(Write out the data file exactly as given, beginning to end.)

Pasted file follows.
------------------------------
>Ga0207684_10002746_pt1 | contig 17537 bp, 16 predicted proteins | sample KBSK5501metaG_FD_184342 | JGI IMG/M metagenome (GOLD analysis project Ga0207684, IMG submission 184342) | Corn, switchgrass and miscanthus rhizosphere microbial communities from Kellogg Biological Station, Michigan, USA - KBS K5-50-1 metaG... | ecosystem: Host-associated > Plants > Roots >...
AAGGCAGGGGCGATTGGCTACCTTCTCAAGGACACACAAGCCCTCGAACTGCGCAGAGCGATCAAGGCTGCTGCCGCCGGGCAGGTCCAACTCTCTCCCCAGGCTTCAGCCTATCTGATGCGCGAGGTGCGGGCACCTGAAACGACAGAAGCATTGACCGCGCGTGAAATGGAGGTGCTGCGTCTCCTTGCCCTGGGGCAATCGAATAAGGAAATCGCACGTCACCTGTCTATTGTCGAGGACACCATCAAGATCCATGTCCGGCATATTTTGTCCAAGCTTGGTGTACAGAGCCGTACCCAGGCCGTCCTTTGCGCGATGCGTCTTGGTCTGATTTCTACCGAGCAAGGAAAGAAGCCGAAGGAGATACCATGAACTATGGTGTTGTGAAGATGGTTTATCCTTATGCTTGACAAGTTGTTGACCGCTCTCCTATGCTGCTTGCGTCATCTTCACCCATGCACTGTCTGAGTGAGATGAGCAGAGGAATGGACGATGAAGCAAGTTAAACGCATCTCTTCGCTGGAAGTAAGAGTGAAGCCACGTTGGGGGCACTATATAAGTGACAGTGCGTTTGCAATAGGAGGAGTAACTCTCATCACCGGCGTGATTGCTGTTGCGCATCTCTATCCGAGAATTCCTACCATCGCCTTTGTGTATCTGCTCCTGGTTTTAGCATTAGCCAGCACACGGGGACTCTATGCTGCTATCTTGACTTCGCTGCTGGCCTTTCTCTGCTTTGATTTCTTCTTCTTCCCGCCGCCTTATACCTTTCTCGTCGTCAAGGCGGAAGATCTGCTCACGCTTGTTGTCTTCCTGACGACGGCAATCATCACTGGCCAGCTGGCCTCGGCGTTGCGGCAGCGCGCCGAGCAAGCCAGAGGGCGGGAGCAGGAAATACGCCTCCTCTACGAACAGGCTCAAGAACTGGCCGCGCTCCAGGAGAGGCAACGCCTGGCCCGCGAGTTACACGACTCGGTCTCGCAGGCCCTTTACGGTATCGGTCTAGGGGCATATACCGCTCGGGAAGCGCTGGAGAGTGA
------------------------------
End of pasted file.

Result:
>Ga0207684_10002746_pt1 | contig 17537 bp, 16 predicted proteins | sample KBSK5501metaG_FD_184342 | JGI IMG/M metagenome (GOLD analysis project Ga0207684, IMG submission 184342) | Corn, switchgrass and miscanthus rhizosphere microbial communities from Kellogg Biological Station, Michigan, USA - KBS K5-50-1 metaG... | ecosystem: Host-associated > Plants > Roots >...
AAGGCAGGGGCGATTGGCTACCTTCTCAAGGACACACAAGCCCTCGAACTGCGCAGAGCGATCAAGGCTGCTGCCGCCGGGCAGGTCCAACTCTCTCCCCAGGCTTCAGCCTATCTGATGCGCGAGGTGCGGGCACCTGAAACGACAGAAGCATTGACCGCGCGTGAAATGGAGGTGCTGCGTCTCCTTGCCCTGGGGCAATCGAATAAGGAAATCGCACGTCACCTGTCTATTGTCGAGGACACCATCAAGATCCATGTCCGGCATATTTTGTCCAAGCTTGGTGTACAGAGCCGTACCCAGGCCGTCCTTTGCGCGATGCGTCTTGGTCTGATTTCTACCGAGCAAGGAAAGAAGCCGAAGGAGATACCATGAACTATGGTGTTGTGAAGATGGTTTATCCTTATGCTTGACAAGTTGTTGACCGCTCTCCTATGCTGCTTGCGTCATCTTCACCCATGCACTGTCTGAGTGAGATGAGCAGAGGAATGGACGATGAAGCAAGTTAAACGCATCTCTTCGCTGGAAGTAAGAGTGAAGCCACGTTGGGGGCACTATATAAGTGACAGTGCGTTTGCAATAGGAGGAGTAACTCTCATCACCGGCGTGATTGCTGTTGCGCATCTCTATCCGAGAATTCCTACCATCGCCTTTGTGTATCTGCTCCTGGTTTTAGCATTAGCCAGCACACGGGGACTCTATGCTGCTATCTTGACTTCGCTGCTGGCCTTTCTCTGCTTTGATTTCTTCTTCTTCCCGCCGCCTTATACCTTTCTCGTCGTCAAGGCGGAAGATCTGCTCACGCTTGTTGTCTTCCTGACGACGGCAATCATCACTGGCCAGCTGGCCTCGGCGTTGCGGCAGCGCGCCGAGCAAGCCAGAGGGCGGGAGCAGGAAATACGCCTCCTCTACGAACAGGCTCAAGAACTGGCCGCGCTCCAGGAGAGGCAACGCCTGGCCCGCGAGTTACACGACTCGGTCTCGCAGGCCCTTTACGGTATCGGTCTAGGGGCATATACCGCTCGGGAAGCGCTGGAGAGTGA